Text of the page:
Johnstown Independent

More than 200,000 expected to attend 156th Hartford Fair

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The Hartford Fair is known as the "Biggest Little Fair in the World."

In its 156-year history, it also has been identified as a family reunion.

More than 200,000 people are expected to pass through the gates in the village of Hartford -- also known as Croton -- Aug. 3-9.

"It's a time when you see everybody once a year and sit down and have a cup of coffee," fair manager Larry Hughes said. "We are one of the oldest fairs around, and we always get a lot of help from the community. Probably not a week goes by without someone asking, 'What do you need, or what can I do?' "

The event has been a part of Hughes' life since 1950. He's missed only two fairs since then, he said.

What's different about the Hartford Fair is that it includes directors from Licking County and neighboring Delaware and Knox counties, he said. As many as 500 4-H exhibitors from the three counties will reside in dorms on the fairgrounds during the eight-day run.

Although the fair continues to honor traditions, it also has grown into an entertainment venue that features country music acts, motocross racing, horse and tractor pulls, amusement rides and plenty of food.

"We have more than 70 concession trailers scattered around the fairgrounds, and there are four restaurants where you can sit down and eat," Hughes said.

The musical acts go on stage beginning at 6:30 p.m. Monday, Aug. 4, with Drew Baldridge and Natalie Stovall & The Drive opening for Cole Swindell.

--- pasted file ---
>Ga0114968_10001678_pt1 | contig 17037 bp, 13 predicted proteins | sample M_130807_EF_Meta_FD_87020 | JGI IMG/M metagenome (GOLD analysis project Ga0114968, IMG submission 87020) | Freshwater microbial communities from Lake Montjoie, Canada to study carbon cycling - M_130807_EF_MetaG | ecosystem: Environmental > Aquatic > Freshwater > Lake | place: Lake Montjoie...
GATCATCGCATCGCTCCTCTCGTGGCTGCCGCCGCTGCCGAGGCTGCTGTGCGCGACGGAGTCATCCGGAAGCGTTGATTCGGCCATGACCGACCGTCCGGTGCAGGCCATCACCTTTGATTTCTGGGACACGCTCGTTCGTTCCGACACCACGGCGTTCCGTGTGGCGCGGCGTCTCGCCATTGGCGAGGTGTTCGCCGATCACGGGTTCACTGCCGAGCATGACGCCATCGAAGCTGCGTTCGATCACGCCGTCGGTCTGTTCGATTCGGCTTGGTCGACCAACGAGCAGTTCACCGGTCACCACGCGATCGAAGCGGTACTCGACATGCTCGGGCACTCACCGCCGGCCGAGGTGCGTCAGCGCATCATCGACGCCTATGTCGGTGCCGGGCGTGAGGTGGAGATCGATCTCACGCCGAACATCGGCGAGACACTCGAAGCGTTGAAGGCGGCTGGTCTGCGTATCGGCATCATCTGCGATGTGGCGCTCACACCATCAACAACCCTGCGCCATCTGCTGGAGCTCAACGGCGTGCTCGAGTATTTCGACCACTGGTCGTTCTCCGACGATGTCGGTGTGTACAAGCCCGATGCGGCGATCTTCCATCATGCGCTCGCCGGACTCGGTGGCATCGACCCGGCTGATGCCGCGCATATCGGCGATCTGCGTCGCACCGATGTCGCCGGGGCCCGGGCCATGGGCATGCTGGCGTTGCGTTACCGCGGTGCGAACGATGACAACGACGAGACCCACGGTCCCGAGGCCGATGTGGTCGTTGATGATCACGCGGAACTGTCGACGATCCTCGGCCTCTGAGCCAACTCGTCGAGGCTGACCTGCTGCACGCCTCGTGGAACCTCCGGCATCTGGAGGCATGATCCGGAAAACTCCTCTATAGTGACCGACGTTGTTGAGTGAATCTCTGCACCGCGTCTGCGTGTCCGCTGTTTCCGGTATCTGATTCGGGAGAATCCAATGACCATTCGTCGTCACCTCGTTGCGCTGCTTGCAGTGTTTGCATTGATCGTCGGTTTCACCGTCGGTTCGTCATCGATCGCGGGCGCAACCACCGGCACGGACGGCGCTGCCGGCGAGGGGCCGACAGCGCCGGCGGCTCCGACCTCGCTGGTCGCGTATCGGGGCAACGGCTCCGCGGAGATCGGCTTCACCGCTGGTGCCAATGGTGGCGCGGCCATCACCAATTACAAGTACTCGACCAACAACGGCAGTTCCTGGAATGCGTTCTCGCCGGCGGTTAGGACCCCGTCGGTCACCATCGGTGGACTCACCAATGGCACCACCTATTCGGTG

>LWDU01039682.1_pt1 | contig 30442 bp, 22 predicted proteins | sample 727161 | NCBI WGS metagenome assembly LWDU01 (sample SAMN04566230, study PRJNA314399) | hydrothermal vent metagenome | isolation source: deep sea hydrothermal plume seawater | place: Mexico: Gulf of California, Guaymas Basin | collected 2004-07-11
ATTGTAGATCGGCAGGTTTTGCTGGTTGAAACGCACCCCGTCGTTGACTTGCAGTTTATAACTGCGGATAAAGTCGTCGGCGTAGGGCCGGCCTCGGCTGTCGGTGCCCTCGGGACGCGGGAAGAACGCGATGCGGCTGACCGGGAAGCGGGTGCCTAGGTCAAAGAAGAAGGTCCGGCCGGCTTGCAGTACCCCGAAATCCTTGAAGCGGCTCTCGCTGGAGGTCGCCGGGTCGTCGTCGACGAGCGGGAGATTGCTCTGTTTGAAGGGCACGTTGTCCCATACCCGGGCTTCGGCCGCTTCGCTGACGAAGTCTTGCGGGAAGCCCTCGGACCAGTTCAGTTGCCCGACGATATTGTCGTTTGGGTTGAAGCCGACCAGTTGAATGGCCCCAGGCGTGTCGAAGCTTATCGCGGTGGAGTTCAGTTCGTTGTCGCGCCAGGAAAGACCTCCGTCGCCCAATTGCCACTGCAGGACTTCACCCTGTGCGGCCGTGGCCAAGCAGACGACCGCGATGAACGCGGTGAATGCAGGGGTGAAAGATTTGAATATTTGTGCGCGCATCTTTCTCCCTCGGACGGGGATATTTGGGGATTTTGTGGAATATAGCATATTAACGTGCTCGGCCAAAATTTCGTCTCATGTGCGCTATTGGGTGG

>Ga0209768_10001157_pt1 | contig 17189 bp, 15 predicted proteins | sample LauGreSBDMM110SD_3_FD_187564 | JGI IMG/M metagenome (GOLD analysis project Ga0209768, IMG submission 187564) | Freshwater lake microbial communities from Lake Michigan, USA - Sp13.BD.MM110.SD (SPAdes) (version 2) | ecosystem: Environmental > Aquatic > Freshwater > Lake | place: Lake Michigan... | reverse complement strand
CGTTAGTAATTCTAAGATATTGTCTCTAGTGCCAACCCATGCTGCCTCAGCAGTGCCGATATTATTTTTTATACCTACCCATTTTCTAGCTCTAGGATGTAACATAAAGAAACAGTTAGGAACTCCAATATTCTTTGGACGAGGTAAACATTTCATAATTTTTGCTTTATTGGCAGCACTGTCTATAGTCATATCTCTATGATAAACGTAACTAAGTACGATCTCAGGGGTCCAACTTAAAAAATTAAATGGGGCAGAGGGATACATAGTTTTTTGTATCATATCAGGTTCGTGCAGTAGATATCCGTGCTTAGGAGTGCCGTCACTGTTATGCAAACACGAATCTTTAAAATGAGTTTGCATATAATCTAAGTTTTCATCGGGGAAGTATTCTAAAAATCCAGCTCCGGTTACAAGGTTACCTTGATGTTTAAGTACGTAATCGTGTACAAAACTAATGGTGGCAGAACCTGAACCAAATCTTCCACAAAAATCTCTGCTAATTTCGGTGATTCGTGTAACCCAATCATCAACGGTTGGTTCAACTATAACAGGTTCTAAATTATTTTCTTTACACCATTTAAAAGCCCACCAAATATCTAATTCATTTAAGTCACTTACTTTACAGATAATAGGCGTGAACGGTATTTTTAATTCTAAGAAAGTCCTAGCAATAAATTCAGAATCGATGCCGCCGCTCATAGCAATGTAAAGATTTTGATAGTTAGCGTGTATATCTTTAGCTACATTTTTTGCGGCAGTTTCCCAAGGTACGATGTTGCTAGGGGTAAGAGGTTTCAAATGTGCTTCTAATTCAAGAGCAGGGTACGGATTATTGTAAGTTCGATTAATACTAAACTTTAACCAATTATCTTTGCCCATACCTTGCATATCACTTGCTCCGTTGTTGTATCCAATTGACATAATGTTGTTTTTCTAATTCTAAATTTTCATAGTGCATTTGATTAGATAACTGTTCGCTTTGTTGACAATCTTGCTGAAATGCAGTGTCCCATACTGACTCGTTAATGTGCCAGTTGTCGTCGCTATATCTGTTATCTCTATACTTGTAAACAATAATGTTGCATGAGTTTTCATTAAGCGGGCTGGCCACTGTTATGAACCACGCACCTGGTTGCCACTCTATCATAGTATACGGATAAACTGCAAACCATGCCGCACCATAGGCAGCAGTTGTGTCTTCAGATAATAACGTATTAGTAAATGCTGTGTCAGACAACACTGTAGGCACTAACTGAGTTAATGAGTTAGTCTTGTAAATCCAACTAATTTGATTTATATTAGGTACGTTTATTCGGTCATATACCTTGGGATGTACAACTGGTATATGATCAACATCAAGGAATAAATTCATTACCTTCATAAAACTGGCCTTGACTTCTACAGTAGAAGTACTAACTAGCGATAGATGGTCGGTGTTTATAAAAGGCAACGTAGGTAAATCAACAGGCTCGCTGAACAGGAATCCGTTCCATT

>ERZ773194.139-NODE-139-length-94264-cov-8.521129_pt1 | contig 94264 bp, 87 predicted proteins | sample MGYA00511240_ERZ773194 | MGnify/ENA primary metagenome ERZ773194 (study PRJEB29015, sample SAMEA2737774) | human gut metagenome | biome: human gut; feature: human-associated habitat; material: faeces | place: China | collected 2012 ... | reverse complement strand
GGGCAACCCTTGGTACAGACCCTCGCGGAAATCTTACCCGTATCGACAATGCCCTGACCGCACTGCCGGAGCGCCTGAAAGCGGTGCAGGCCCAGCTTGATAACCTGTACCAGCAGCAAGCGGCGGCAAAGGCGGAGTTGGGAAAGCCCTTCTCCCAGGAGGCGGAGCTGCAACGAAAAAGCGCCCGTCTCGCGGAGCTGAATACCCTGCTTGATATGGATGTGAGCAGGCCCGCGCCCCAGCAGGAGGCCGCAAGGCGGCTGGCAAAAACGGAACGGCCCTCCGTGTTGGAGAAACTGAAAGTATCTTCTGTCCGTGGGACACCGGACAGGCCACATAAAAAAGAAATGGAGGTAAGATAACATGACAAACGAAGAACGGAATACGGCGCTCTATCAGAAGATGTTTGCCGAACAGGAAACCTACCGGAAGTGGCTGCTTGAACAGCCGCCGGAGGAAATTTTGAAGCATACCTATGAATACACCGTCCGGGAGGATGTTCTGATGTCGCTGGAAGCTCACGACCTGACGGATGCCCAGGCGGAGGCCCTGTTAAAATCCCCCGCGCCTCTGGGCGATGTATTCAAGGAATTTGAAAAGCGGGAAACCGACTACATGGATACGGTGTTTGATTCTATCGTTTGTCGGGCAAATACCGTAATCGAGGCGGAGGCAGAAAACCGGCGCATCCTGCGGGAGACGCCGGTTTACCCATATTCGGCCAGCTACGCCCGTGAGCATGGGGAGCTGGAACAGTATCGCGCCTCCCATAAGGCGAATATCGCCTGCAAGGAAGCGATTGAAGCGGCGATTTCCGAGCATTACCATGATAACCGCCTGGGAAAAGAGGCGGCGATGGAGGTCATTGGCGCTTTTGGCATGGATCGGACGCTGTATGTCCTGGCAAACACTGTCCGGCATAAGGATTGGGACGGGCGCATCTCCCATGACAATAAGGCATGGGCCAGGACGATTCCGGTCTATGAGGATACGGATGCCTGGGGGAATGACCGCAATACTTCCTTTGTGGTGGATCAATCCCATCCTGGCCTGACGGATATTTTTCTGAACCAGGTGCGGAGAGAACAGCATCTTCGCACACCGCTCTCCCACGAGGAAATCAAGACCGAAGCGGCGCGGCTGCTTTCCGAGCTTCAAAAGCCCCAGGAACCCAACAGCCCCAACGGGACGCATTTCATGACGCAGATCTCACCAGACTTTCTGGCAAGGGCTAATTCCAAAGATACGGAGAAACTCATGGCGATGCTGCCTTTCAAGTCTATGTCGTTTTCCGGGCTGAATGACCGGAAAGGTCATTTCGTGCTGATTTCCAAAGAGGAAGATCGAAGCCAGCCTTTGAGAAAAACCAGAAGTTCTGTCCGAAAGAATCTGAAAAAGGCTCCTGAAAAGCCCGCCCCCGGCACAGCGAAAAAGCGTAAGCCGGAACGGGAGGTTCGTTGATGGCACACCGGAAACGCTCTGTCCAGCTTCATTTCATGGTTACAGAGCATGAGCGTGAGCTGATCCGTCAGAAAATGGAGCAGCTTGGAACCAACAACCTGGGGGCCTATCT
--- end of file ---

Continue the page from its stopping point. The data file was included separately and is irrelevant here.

More than 100 pickup trucks will compete in a pulling event at 6 p.m. Sunday, Aug 3. The fair will close with a championship horse-pulling contest at 7 p.m. Saturday, Aug. 9.

Although this year's fair won't feature school bus races, the demolition derby will include a figure-eight pickup race at 7:30 p.m. Wednesday, Aug. 6.

Admission is $6 for adults, with children ages 7 and younger admitted for free. Senior citizens may enter the grounds for $3 Monday, Aug. 4. Amusement-ride wristbands are $8 from noon to 5 p.m. and $9 from 6 to 11 p.m.

Getting to and from the fair has been made easier.

Traffic has been eased by a new access road that opened last year to and from Bennington Chapel Road. In 2012, the fair board purchased nearly 12 acres adjacent to the fairgrounds.

At times, visitors would wait more than two hours to exit. The new access road has cut that time to 30 minutes, Hughes said.

Other improvements include five permanent light towers and a dozen portable light towers to ensure a safer environment.

It typically takes three weeks to prepare the fairgrounds for the fair's first day, Hughes said.

"We just hope the weather cooperates," Hughes said.

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